Gun store pushed out of location by activists

Gun store pushed out of location by activists
AP Photo/Jae C. Hong

Owning and running a gun store sounds like a dream job for a lot of people. I mean, if you’re into guns, why not work with them? If you support private gun ownership, why not help people arm themselves?


Yet running a gun store comes with tons of challenges. There are the typical small business challenges of making payroll, covering expenses, and then hoping you have enough left to live off of. Then there’s the ATF compliance stuff, which seems to be getting worse.

And let’s be clear, if that’s all you had to deal with, it would be more than enough.

For one gun store, though, it wasn’t all they had to deal with.

Big Daddy Guns officials said in a press conference Wednesday they had no intention of leaving The Deck location in downtown Morgantown.

“Did we want to leave? No,” Sherri McKnight, co-owner of Big Daddy Guns, said.

Earlier this week, director of lease negotiations for Hardy World Logan Williams said both Big Daddy Guns and the real estate firm decided to “terminate” their lease agreement “after numerous discussions.”

The lease termination occurred about a week ago, according to McKnight.

McKnight and Big Daddy public relations coordinator Nicholas Lahera flew into Morgantown from Florida to speak to community members in person about the termination of their lease with Hardy World LLC.

According to Lahera, Big Daddy Guns never asked Hardy World to leave the location. He said the real estate firm was overwhelmed by calls from “a very small group of individuals.”

“To be very clear, Hardy World refused to turn over the keys to us,” Lahera said. “We did not ask them to leave. We did everything in our power not to leave.”

Big Daddy Guns has a number of locations, and this seems to be a unique situation.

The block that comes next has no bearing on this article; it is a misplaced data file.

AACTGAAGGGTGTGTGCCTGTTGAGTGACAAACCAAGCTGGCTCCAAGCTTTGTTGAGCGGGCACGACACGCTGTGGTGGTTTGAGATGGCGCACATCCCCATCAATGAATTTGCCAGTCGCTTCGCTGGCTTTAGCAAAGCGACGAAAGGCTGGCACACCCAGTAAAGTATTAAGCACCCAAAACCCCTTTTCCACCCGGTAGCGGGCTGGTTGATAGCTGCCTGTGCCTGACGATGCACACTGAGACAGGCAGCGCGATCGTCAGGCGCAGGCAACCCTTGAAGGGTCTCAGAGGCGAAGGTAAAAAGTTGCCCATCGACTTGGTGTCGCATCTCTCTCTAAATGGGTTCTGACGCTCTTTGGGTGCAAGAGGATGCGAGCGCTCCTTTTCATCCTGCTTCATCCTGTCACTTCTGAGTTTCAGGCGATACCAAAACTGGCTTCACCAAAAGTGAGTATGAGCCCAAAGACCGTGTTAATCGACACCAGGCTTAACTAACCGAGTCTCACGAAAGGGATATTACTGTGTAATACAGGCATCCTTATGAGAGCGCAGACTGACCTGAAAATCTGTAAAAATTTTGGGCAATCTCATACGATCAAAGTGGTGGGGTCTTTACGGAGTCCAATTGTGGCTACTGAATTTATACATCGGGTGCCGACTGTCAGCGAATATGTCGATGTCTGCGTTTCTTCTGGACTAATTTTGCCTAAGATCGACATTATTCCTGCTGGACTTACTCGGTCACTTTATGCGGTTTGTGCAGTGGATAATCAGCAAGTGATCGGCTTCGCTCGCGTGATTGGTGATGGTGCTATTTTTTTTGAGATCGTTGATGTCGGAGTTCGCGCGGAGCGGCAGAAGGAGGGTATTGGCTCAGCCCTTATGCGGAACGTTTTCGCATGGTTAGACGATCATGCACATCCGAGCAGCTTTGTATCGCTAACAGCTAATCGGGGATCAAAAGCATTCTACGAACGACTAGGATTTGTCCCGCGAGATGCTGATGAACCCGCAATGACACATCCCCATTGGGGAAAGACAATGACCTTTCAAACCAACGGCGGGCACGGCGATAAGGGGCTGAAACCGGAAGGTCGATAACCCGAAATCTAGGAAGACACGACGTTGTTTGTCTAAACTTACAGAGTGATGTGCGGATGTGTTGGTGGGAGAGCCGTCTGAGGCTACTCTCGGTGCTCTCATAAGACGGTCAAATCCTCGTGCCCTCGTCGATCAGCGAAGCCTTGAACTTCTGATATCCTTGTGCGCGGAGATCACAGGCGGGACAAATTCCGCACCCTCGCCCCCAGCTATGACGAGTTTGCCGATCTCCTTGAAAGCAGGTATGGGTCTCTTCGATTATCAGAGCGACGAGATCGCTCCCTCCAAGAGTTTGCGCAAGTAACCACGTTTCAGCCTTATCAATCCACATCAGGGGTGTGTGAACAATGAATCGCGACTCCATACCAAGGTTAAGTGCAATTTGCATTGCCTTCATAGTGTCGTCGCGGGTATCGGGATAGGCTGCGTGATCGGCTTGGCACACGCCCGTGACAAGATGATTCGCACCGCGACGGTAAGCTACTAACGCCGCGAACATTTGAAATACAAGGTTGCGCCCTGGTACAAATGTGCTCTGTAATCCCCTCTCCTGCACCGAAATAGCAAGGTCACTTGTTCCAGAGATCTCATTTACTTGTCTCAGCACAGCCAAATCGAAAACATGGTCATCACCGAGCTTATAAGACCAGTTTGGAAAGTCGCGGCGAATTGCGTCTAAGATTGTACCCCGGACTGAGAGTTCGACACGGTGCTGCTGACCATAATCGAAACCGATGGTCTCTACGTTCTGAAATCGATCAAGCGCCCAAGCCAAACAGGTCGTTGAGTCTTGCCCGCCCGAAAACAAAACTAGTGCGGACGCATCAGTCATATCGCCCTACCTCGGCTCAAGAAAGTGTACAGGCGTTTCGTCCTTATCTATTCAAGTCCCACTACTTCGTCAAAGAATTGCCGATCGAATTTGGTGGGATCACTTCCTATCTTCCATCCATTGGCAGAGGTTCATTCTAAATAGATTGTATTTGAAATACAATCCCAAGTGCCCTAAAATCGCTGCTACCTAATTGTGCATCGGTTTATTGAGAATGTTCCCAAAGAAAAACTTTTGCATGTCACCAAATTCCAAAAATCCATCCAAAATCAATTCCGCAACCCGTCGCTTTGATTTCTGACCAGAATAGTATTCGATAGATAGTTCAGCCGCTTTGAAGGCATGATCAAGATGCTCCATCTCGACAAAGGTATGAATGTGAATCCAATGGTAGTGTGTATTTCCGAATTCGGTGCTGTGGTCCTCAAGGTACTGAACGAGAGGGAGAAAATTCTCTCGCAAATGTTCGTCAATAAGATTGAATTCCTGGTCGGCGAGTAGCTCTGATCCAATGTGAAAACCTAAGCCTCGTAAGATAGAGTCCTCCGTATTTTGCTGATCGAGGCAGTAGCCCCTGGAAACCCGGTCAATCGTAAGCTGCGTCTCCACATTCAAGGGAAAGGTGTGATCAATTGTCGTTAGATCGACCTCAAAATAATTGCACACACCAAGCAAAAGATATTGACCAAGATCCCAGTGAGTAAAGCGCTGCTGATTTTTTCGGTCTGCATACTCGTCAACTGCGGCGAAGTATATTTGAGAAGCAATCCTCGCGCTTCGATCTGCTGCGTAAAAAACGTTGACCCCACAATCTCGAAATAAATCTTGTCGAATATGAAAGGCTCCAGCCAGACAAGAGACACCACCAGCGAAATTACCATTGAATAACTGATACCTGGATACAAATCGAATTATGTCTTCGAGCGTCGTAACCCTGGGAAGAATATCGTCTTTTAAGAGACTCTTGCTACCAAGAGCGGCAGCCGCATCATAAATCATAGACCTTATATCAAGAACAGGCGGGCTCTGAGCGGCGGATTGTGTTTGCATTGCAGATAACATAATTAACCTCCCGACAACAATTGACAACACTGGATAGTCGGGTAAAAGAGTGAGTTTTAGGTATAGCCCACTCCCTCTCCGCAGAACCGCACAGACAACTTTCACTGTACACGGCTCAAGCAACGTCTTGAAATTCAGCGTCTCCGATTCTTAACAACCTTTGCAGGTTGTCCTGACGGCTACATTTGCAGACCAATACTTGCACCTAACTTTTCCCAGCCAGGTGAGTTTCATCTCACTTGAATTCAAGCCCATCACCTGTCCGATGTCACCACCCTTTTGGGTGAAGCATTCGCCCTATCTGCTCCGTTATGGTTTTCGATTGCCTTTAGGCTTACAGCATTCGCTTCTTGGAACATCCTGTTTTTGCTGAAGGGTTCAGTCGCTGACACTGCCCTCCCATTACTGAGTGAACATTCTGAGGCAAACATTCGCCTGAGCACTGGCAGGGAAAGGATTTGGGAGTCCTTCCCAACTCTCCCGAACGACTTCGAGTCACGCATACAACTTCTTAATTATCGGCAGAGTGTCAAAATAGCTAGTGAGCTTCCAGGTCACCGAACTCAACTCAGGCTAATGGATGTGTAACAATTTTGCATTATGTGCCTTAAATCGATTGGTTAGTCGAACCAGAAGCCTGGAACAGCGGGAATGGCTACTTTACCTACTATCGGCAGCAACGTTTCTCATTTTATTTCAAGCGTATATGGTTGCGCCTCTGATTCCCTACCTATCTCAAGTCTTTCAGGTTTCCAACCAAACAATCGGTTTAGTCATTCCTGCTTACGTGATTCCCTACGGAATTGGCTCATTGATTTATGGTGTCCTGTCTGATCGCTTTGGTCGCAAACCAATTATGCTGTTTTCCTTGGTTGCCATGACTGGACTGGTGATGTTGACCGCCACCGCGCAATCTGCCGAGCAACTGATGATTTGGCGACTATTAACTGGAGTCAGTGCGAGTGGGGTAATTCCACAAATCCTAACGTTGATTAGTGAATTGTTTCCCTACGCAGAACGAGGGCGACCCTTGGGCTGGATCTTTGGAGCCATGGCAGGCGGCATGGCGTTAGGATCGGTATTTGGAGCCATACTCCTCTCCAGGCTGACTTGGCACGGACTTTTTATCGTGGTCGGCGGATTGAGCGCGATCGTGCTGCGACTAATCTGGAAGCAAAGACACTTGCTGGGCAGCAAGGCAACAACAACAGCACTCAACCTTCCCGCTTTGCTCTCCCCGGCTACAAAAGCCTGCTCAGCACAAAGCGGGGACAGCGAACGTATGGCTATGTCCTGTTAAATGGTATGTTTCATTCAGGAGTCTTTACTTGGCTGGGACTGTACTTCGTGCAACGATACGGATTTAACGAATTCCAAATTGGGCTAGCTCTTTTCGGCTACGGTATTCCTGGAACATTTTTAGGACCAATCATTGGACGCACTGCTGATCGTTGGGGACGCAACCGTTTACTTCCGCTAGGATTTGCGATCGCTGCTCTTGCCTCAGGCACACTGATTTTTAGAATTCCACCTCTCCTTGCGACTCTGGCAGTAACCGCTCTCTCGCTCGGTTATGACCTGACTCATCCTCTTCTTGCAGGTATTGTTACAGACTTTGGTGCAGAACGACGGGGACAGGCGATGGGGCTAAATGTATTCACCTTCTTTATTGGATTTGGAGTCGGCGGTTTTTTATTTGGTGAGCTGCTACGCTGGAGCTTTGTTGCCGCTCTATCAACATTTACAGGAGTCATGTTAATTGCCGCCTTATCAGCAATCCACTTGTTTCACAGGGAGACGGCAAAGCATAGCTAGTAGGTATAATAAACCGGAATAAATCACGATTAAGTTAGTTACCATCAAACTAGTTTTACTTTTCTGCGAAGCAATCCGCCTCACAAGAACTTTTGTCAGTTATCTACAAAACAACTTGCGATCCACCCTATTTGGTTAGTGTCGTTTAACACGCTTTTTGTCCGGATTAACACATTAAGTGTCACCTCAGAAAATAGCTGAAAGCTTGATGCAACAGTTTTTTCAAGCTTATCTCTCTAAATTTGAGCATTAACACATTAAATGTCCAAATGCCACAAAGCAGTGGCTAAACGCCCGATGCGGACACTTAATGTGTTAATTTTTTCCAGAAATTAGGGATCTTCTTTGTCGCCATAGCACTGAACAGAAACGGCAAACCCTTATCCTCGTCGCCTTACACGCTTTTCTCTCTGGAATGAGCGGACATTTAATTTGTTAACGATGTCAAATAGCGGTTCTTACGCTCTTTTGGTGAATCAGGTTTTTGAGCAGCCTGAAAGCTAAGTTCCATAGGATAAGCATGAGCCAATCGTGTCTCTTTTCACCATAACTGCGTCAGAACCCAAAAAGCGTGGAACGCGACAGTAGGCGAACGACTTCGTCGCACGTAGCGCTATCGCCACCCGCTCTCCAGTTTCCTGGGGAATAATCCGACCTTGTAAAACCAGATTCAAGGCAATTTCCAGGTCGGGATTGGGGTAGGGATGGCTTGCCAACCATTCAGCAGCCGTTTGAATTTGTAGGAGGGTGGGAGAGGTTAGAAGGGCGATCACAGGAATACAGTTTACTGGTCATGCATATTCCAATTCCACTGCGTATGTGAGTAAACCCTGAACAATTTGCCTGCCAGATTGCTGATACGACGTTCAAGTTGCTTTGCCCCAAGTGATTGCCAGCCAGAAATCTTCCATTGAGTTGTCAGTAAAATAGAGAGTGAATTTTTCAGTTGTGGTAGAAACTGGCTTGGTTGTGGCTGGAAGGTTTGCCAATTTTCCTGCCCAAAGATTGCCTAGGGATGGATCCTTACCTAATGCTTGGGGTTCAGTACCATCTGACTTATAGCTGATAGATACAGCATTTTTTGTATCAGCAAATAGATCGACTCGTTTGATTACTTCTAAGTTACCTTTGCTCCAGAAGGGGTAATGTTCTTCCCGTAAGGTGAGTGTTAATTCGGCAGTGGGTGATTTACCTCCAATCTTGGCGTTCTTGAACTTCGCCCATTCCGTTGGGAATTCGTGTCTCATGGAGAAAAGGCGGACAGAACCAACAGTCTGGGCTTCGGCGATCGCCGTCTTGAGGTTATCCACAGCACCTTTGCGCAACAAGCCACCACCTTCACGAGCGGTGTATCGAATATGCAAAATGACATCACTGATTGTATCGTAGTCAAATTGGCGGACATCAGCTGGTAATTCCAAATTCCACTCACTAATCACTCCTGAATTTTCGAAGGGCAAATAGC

Well, according to the activists who pressured Big Daddy’s landlord, it’s that the store is too close to schools.

One of Protect Morgantown’s biggest concerns with Big Daddy Guns’ potential location at the Deck was its close proximity to Morgantown High School, West Virginia University’s downtown campus and High Street.

That’s a BS argument, though, and we all know it.

Gun stores don’t sell to high school students. College students can generally travel to a gun store to purchase a firearm, so proximity to the school is irrelevant there as well.

So what’s this really about?

The answer is that people want gun stores out of sight. They want to associate gun stores with sinful activities. This is no different than trying to force any other undesirable business into certain parts of town. It just seems this time, all they’re able to do is keep them from re-upping their lease.

But I hope no gun store in town deludes themselves into thinking it can’t be them, because it can. Today, they’re after Big Daddy’s because it’s supposedly too close to schools. Next, it’ll be someone else for some other manufactured reason.

We’ve got to turn the tide on public perception because if we don’t, this kind of thing will become even more common.

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